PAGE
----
I'm a bit late to the party on Passage, a free downloadable game for computers (it's about 17 months old now), but I thought it both interesting and obscure enough to warrant a quick post.
Designed by independent game maker Jason Rohrer and submitted to Kokoromi's Gamma 256 Festival in Montreal (an exhibition of independent games meant to promote the medium as expressive and artistic), Passage takes place within a 100-pixel-by-16-pixel box. Its visual style, which consists of blocky objects and characters rendered in a small palette of colours-see screenshot above-is akin to that of quarter century-old adventure games like Pitfall, but its message is arguably more profound than that of any modern title I've seen released through a major studio.
Each game in Passage lasts only five minutes, but in those brief moments our protagonist, a tiny blue-eyed man, lives his entire life. He starts as a young man, then quickly ages as he explores the game's maze-like environment, until, at the end, hunchbacked and sluggish, he dies.
That's it. There's no grand objective, no way to "win." Regardless of how quickly we progress through the maze or how many points we accumulate, the result is always the same: Our little hero passes away, alone and without fuss or fanfare.
Viewed as a game, Passage is a bit of a bust. Its rudimentary controls are frustratingly stiff, and its loud, old-school graphics can induce migraines. But it isn't really a game. Rather, it's a metaphor for life; a meditation on the human condition.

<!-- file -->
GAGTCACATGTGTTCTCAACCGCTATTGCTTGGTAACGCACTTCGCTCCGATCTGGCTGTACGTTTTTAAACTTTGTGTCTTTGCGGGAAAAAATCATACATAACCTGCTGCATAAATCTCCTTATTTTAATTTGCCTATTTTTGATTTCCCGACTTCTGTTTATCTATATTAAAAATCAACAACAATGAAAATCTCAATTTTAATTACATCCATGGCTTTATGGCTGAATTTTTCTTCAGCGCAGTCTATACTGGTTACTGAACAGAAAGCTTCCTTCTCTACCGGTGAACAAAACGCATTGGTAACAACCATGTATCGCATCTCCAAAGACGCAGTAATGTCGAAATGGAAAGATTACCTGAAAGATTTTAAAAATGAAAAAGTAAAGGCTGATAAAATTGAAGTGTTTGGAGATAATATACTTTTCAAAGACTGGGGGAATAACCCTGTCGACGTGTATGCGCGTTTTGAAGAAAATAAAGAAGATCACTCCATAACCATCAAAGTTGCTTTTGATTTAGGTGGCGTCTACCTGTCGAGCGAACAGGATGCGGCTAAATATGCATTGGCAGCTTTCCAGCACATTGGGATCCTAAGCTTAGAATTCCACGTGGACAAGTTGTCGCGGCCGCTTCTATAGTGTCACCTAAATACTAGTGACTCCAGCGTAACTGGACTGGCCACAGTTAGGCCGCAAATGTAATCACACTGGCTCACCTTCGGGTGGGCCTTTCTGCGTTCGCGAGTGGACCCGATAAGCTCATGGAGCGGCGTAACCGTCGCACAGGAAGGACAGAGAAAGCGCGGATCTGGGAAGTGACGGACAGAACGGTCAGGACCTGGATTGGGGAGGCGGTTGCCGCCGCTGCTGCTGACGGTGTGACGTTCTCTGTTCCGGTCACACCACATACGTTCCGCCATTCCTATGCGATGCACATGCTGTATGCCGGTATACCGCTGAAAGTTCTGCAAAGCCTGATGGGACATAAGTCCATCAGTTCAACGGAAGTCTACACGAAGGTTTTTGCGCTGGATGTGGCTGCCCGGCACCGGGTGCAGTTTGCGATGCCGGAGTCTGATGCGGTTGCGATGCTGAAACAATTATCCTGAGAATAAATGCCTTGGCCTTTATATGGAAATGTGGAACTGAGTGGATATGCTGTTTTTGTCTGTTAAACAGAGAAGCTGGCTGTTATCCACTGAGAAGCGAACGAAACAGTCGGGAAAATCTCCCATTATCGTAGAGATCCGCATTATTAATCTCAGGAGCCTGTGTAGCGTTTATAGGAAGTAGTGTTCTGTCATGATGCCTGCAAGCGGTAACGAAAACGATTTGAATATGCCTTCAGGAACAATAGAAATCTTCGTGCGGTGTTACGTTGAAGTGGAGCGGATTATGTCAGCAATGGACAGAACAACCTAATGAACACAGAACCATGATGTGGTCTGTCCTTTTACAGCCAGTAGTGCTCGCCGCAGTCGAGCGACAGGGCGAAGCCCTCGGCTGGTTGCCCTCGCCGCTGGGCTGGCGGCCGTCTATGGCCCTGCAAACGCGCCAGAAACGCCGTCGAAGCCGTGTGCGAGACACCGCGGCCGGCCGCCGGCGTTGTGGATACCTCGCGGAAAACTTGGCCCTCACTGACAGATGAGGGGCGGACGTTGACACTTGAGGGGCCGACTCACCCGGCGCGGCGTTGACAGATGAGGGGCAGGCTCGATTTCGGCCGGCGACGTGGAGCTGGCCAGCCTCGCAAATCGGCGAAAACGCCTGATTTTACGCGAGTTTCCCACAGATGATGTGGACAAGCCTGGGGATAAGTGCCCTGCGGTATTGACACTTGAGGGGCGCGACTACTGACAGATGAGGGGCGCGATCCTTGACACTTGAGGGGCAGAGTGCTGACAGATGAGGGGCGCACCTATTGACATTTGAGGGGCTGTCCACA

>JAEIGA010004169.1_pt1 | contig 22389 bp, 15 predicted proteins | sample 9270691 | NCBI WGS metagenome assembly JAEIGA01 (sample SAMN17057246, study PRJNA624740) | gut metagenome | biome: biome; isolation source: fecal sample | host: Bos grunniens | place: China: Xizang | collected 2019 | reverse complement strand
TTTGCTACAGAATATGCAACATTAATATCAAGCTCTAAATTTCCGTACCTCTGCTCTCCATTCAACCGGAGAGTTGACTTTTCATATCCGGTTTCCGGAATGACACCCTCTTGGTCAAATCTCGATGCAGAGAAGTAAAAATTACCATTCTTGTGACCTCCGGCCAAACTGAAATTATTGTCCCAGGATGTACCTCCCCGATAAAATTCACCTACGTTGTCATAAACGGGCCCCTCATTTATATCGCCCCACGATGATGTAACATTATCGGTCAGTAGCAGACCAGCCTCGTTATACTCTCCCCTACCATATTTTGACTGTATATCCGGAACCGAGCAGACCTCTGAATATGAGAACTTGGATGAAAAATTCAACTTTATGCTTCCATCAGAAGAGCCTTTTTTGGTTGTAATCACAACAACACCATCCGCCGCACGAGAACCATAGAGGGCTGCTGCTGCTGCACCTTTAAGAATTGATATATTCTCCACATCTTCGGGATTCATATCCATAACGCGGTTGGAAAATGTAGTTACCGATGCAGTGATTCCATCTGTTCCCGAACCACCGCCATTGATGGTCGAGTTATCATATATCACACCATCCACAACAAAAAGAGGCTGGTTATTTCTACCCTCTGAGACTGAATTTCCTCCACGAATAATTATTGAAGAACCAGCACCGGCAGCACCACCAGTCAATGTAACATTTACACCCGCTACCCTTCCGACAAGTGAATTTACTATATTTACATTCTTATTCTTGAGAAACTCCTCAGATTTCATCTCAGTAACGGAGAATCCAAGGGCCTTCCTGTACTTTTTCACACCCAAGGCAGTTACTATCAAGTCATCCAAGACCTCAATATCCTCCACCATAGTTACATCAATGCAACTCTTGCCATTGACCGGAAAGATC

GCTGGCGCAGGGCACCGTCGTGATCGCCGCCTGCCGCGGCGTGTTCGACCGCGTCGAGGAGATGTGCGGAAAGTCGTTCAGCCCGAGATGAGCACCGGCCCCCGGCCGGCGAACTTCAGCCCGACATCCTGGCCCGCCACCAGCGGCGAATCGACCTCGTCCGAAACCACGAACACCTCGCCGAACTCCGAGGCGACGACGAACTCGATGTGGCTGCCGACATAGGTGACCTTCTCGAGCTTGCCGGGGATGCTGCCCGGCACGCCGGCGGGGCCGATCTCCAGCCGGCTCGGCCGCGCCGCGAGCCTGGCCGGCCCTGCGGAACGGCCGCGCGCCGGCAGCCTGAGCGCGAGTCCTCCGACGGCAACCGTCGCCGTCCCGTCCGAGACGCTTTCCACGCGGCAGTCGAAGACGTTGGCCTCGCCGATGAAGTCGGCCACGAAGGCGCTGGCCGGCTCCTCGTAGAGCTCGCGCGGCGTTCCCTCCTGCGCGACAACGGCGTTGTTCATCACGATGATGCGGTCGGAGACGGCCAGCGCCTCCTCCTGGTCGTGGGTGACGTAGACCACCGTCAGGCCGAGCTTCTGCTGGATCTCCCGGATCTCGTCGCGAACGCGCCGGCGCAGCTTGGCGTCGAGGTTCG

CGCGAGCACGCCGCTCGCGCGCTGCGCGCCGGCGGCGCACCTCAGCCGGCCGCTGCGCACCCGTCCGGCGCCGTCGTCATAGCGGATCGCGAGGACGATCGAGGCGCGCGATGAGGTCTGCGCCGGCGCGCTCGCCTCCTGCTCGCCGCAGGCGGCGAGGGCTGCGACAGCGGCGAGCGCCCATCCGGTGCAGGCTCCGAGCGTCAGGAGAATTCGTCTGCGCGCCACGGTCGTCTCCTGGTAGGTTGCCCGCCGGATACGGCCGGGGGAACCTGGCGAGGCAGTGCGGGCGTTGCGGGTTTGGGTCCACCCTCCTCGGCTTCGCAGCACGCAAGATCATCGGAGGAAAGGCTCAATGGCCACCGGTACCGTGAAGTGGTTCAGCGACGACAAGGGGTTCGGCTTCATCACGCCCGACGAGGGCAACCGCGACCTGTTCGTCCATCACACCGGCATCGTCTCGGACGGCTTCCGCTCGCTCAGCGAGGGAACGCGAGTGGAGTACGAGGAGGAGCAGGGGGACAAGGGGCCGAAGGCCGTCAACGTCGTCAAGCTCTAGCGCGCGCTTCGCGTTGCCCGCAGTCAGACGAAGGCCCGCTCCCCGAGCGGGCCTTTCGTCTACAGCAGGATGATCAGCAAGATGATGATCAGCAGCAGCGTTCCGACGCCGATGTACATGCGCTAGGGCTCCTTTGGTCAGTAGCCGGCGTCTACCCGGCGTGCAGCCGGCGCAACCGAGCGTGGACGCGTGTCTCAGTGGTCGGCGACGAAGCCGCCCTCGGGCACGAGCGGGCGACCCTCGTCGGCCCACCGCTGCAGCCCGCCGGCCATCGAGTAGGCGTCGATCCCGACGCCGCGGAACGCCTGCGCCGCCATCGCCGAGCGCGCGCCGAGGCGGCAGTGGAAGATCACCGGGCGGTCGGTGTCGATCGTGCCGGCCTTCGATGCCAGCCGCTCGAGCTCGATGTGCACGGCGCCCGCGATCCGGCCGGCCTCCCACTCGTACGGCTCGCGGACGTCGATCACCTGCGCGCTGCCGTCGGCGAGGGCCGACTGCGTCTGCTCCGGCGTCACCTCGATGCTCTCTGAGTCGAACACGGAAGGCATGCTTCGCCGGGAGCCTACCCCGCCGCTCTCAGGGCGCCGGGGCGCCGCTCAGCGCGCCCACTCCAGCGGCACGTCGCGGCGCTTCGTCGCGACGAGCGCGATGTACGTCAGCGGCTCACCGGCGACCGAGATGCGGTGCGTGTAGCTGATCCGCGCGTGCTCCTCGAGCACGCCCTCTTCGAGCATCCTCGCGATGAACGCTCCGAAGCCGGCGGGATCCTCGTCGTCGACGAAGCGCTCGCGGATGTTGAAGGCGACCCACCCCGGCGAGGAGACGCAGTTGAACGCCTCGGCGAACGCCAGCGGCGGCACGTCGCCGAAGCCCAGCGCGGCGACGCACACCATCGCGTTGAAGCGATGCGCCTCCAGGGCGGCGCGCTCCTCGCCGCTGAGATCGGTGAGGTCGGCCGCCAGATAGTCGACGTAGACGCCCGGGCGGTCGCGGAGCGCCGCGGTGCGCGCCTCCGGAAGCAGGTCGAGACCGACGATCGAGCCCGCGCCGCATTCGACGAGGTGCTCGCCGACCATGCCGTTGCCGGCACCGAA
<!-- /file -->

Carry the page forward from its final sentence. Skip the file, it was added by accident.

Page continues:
The maze-like environment represents the paths that stretch before us. Some lead to dead ends, others to treasures, and still more tease us with riches that forever remain out of reach. One avenue leads to a wife, but if we take a partner then many of the game's narrower corridors will become inaccessible; a clever representation of the reduction in personal freedom that comes with marriage.
The maze can be avoided completely, should you desire, by moving East along its northern edge. What's more, doing so will guarantee a steady and dependably rate of increase in one's score. Think of this as the safe route through life, the one that results in modest but respectable retirement savings. By dipping into the unpredictable maze below you can strive for riches, but in so doing you risk wasting time and forsake the reliable score wage that comes with the safer path.
Of course, one of Passage's ironic twists is that score is proven moot by the game's end. A higher score won't earn you an extra life or a bonus level. Indeed, all the riches in the world cannot procure immortality.
As the invisible, five-minute clock that is in effect our protagonist's life meter winds down, his view of the road ahead slowly diminishes. This might indicate that he can see his end slowly and inexorably drawing near, but I prefer to interpret it as meaning the time that lies beyond death remains forever hidden, that death is a wall the opposite side of which can never be seen.
Clearly, Passage can be depressing. As I played I could not help but equate the game's simple events to the infinitely more complex happenings of my life, and in the process take critical stock of my own desires and goals.
However, the game's inevitable conclusion-that the ending of one's life isn't as important as the paths one takes to reach it-is enlightening, perhaps even uplifting.
Put plainly, Passage is graceful proof that interactive media is capable of delivering poetic meaning. It's unfortunate we don't see developers exploiting this capacity in mainstream fare.
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